"I escaped from a ship," she whispered. "I was sold into marriage, and the ship was carrying me to my husband in all luxury. I had a library. I knew Haladion was our only stop, and I studied everything in memory about it. I made this robe myself." She straightened, glanced around the room, fixed on me, as though realizing she was being too direct. "You aren't police?"
Just then, Kalenki whistled a warning and came in to take our order. "A big pot of spiced coffee, Ser, if you please," I said, "with all shades of color for it. Some of the lace biscuits as well."
"Your wish, Ser," he said, with a head bob, and dropped the curtain again.
I turned to the stranger.
"No, assuredly I am not police, just curious. I will not betray you."
"How can I know that? Have I given too much of myself away already?" She pressed the heels of her palms to the sides of her head and groaned. "I am so stupid."
Kalenki whistled again. His assistant brought the tray of purification, with its two basins of warm water, two cloths, a bowl of powdered soap, and a second basin for rinsing; also the censer with its fragrant smoke, redolent of roses, through which we could pass our hands before we drank. Kalenki himself carried in the coffee tray and set it on the table.
"Thank you. You are gracious," I said, and pressed my thumb into the pay pad he presented, tapped a tip into the options screen.
"Always a pleasure to have you visit, Ser," he said and followed his assistant out.
After he left, I tied the curtain closed, then settled on my cushions. "There, they have gone and we may unveil without fear of men's eyes on us." I unhooked my veil. The stranger stared at my face as though it were a lifesaving liquid she could drink with her eyes. I wondered why. I had been to many worlds, and on most of them, I was considered ordinary. "I am Ylva Sif," I said.
She did not drop her veil or offer a name. Rudeness, but perhaps she did not realize.
I showed her how to cleanse her hands, then poured coffee for both of us. "Have you tried our coffee before?" I asked. She shook her head. I handed her a cup with room left for colors. "Here is cream. This is cinnamon. This is pepper, and this, clarified butter. This is caramel syrup, and this holds serenity, and here is agitation. This -- " I lifted a small spoonful of pale powder -- "is clear-eye." I sprinkled it over my own drink, added a dollop of cream and two lumps of dark sugar, stirred with a cinnamon-flavored stick. "Here are chocolate shavings. These are sweeteners -- sugar, rain sugar, invisible sugar, low-processed sugar, flowersweet. We consider coffee an art, one it takes time to master. You can start with something sweet and something white." I pushed the doctorments tray toward her and sat back to sip my own mixture.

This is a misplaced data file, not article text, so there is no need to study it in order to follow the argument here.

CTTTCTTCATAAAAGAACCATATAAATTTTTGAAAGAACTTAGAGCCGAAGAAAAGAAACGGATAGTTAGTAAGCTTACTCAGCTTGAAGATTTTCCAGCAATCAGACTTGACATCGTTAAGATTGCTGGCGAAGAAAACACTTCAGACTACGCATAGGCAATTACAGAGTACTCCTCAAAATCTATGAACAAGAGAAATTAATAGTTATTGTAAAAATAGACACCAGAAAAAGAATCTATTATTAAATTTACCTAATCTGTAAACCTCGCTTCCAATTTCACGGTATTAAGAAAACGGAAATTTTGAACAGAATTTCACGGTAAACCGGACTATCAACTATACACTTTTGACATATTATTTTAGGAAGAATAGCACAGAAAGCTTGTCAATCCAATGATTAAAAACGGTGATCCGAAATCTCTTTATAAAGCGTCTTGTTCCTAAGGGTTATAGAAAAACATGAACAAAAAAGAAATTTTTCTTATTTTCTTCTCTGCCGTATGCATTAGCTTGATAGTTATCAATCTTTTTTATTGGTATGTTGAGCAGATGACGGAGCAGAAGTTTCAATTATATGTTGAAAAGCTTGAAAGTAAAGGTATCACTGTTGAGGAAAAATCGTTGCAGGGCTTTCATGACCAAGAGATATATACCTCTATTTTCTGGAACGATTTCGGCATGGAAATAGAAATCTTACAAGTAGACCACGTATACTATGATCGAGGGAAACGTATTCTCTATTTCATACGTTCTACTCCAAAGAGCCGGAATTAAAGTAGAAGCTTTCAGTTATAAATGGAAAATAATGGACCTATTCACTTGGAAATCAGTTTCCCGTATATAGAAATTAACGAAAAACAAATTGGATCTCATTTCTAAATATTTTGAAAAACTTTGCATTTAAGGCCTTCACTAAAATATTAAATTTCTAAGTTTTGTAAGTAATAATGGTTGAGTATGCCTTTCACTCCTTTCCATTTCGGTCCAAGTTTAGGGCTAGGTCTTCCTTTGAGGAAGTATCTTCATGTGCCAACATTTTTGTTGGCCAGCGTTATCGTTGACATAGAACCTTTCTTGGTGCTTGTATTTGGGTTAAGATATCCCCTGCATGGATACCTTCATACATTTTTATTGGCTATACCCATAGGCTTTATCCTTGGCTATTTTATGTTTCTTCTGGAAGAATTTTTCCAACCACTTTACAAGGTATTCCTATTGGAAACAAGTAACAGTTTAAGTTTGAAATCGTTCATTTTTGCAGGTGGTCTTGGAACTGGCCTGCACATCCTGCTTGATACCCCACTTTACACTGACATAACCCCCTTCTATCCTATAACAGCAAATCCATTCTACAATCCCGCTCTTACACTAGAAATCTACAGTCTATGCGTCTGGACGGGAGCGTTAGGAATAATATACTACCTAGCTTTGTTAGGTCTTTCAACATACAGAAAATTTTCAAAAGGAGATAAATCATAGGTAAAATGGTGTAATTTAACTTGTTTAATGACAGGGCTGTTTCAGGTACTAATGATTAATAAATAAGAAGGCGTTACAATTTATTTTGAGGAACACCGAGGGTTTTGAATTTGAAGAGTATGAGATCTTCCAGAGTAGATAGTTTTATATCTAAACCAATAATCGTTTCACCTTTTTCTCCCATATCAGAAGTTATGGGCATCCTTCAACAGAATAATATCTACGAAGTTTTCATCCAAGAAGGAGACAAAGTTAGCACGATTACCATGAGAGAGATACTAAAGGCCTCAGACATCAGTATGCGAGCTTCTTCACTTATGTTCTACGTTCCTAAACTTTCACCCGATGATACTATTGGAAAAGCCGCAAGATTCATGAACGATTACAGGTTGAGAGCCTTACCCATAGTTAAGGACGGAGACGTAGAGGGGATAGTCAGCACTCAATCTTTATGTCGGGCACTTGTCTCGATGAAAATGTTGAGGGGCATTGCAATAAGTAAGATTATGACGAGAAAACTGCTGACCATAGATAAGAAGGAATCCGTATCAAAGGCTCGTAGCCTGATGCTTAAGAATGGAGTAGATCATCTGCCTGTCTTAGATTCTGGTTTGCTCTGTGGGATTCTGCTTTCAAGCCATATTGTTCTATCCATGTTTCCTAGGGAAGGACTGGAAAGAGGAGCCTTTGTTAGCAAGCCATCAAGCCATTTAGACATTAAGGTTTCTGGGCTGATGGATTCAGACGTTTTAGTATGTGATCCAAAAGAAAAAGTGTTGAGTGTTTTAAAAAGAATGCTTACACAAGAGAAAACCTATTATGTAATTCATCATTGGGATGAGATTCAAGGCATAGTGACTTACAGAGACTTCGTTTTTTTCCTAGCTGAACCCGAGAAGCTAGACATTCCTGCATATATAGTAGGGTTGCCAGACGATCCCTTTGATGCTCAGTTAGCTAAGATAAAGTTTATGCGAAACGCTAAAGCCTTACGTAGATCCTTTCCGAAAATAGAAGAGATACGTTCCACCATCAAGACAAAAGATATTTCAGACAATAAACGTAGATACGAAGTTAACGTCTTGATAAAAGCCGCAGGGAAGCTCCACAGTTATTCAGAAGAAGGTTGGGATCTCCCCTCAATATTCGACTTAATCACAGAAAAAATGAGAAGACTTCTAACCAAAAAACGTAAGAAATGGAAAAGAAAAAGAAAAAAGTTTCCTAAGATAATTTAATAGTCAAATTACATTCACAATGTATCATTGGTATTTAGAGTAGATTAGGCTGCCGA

Alanna was with me for the first sip. We both found that the best, and always shared. My mouth said, "Aah." I felt hers smiling too.
The stranger mixed cream and flowersweet into her coffee, lifted it toward her mouth, and encountered the dilemma I had presented her with. As a stranger, she did not know how to drop her hood over her face and drink below the veil, as one did in the presence of strange men. Finally she unhooked her veil and we saw her face. Alanna and I studied it closely. She was young, beautiful, tense. A small red flower hung on her left cheek beside her mouth, but whether birthmark, tattoo, or more temporary stain, I could not tell.
She had generous lips and a narrow nose, not at all native to Haladion, but we already knew that. Dark freckles sprinkled across her nose and upper cheeks. She took a cookie and gave us a chance to study her teeth; they were narrow and pointed. She wolfed the sweet, then took another and another. "Forgive me," she muttered. "I'm so hungry. I had only a few coins on me when I left the ship, and I dare not use my credit wand. I was about to buy food when I heard there were perberries here. They come from my world, and I haven't tasted them since I was a child."